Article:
After completing each section, I did a final rinse with a lot of water, pointing the nozzle at a downward angle to direct the grimy water towards the base of the chimney. Every 15-20 minutes, I’d rinse my scrub brushes and wipe down the surrounding walls of any splatter.

Two hours later, I was done! I’ll admit that it was a little bit of a guessing game since the brick was so wet; right after completion, everything looked pretty dark:

But the next morning, we had a clean chimney! There’s a small section down the front left side at the top that’s a teeny bit darker than the rest of the bricks, which¬†might maybe mean it’s still wet – even now (is that possible?). Or are the bricks just a bit discolored after decades of soot filth? Overall, the Greased Lightning really did the trick, and now that it’s clean, I can’t believe we let it go for this long. (But isn’t that always the case? I’ll be saying the same thing about those f@!*ing baseboards.)

One last step that we’ve considered is sealing everything in, either with a low sheen Polycrylic or a made-just-for-this brick sealer. We don’t have any issues with the chimney being dusty or crumbly, so it might not matter at all – but perhaps it’ll be just what it needs. Have any of you sealed your interior chimney/fireplace surrounds, and if so, did it make a difference?

Now, just imagine the studio with baseboards! (Okay, I’ll stop with that. For now.)

14 replies on “Chimney Sweep, Sort Of.”

  1. Just found your blog and love it. We are seven years into a remodel of a 1950’s ranch house and still don’t have baseboards. Soon though!! Good luck with your reno.

  2. I did seal some similar aged brick on our second floor and it made it noticeably darker and most definitely orange-er. I think the brand of masonry sealer I used was called Jasco? If it’s not dusty or crumbling, I might skip it. If you want the color to look richer and darker, go for it!

  3. The chimney looks great! I’m still totally jealous of the exposed brick. Crossing my fingers that our fireplace is brick under the tile and can be salvaged.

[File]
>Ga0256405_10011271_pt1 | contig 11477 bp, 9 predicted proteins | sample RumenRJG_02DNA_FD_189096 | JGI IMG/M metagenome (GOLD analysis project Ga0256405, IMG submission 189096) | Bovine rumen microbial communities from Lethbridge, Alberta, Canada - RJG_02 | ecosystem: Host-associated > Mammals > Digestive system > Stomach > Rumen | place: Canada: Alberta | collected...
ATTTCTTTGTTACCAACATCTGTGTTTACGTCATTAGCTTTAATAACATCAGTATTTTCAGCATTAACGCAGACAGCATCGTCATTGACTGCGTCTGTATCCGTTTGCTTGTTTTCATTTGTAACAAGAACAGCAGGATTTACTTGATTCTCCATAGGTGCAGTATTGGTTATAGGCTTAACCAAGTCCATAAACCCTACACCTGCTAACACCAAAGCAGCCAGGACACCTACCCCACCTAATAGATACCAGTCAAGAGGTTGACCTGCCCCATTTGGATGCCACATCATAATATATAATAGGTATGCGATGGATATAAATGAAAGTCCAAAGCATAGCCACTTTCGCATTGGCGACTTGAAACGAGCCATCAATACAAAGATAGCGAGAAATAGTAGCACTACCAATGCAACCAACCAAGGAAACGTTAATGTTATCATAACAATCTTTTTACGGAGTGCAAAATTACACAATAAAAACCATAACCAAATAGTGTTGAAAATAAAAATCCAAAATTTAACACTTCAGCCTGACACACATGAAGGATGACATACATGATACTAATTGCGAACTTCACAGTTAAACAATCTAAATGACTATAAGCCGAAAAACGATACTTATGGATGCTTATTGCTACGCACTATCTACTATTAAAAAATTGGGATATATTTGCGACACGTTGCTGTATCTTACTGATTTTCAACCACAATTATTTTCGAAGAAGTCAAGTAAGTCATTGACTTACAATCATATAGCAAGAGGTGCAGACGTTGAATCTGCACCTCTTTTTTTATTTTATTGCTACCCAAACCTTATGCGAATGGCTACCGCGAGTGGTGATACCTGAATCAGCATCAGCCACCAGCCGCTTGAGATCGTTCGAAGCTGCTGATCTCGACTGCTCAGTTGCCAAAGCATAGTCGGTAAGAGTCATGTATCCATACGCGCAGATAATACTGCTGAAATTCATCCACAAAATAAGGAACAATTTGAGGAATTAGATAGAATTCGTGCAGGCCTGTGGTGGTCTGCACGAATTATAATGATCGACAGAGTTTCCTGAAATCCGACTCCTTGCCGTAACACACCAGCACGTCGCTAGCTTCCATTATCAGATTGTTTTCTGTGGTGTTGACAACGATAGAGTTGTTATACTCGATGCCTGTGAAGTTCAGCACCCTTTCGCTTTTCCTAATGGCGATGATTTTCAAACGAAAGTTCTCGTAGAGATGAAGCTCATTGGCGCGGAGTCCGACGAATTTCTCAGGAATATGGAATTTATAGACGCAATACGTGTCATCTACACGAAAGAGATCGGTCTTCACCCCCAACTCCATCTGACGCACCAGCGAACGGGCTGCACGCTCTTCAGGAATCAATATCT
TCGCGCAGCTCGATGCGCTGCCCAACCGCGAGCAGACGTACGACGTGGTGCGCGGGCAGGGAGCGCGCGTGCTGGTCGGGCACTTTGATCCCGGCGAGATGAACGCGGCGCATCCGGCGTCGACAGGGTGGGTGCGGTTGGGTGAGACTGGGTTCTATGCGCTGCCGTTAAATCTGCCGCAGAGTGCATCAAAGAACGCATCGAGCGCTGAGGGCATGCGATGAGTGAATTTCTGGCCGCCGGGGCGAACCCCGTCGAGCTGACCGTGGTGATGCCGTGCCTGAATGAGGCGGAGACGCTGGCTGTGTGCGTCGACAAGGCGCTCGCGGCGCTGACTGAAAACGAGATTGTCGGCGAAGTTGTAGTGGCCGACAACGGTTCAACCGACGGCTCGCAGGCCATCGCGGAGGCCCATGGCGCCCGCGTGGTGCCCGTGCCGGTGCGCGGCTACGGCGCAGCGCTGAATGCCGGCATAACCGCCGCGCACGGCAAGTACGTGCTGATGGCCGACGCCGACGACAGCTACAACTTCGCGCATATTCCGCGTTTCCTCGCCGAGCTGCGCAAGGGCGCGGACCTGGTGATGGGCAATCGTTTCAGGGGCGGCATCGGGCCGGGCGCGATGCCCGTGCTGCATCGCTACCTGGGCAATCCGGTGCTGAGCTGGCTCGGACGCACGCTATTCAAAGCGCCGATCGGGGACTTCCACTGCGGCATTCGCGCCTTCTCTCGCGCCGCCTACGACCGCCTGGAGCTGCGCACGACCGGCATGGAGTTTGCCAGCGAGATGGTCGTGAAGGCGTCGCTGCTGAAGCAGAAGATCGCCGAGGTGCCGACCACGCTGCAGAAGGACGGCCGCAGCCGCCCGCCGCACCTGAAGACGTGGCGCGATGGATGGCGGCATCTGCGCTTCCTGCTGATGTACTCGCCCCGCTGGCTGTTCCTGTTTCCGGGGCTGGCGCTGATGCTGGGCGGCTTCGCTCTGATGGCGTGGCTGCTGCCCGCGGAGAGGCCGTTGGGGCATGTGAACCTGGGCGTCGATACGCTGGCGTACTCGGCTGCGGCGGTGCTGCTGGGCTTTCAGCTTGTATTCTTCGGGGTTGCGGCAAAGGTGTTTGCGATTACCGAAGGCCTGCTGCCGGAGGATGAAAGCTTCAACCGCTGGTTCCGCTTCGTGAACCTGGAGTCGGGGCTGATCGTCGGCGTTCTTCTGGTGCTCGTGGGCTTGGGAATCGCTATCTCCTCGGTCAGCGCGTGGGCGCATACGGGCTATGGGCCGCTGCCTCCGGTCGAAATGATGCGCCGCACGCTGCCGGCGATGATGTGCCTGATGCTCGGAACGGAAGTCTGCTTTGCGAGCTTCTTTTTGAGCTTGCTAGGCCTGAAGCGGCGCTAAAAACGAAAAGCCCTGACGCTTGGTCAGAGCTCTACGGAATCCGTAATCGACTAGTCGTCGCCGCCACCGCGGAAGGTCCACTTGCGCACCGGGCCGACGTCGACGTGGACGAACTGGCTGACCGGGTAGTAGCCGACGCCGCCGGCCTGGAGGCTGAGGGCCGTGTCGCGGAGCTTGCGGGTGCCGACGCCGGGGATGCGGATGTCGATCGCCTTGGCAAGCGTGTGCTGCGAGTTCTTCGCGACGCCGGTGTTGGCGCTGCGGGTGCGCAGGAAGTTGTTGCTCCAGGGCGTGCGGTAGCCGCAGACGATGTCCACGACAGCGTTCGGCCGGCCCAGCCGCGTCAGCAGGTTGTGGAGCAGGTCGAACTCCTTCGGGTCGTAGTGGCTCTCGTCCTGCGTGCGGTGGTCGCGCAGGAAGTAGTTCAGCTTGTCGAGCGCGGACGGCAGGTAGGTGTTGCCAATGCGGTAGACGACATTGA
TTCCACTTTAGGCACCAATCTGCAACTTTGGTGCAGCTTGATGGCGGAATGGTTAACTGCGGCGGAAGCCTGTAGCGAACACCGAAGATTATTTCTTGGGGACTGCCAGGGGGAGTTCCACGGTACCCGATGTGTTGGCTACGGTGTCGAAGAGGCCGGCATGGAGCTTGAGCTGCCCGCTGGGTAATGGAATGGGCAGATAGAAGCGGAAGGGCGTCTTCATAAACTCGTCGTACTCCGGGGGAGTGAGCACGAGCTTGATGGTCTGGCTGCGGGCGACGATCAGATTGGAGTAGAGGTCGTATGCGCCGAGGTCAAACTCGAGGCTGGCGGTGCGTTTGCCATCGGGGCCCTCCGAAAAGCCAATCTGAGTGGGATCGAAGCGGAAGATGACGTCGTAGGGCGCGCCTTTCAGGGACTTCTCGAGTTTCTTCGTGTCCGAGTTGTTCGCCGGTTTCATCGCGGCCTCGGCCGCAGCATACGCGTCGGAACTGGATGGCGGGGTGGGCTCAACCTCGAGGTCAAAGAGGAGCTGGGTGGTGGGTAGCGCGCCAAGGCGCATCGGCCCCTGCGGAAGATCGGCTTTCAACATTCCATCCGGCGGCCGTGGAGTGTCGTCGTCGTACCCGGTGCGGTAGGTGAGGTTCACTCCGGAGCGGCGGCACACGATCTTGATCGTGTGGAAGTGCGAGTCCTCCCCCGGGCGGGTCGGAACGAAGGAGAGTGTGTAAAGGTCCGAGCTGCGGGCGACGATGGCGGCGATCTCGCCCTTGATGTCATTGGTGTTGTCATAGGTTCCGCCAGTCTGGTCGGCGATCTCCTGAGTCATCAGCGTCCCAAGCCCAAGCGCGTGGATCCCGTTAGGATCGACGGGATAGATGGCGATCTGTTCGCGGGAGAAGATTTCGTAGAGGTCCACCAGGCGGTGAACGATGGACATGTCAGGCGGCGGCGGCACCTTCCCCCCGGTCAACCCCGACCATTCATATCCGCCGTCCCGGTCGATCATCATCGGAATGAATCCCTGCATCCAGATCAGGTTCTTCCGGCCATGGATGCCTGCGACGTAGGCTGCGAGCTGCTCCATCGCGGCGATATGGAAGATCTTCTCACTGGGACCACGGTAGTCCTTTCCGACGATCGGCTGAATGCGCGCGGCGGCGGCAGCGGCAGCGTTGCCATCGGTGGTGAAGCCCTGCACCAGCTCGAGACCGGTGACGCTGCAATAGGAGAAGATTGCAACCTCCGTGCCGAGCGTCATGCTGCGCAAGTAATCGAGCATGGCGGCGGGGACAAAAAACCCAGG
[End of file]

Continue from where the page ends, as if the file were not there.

And I know what you mean when you say “I can’t believe we let it go this long”! Sadly I feel that way about a lot of things around our house.

  4. Thanks, guys!

    Helen, oh, that’s good to know! I didn’t even think of it potentially changing the brick color. Hmm, something to think about.

  5. Wow! What a difference that made!! I will definitely have to look into that type of cleaner. (and your baseboards will be in at some point and they will be gorgeous :-))

  6. The chimney looks good :)

    On a baseboard related note, have you looked for a door & trim store in your area, as opposed to just a hardware store or home improvement store? When we replaced ours we found they were *significantly* cheaper at the specialty stores.

  7. The sealing idea looks great, I’d vote for it. With the great job done, it’ll keep it as long as possible without you needed to clean the chimney too soon.
    About the baseboards, I can’t wait to see it done, too. What about a whole post on the subject ? I’d like you to show us how to do because I’d need your advice, and also because I LOVE your awesome US baseboards. We don’t see them often in Europe, most of the time only flat boring ones. What a shame. Please, baseboards post, please ;-)

    1. Marie, thanks! We’ll keep that in mind. We have so many rooms to do, so a better break down of what we do / how we did it could be helpful. Thank you for the input!

Comments are closed.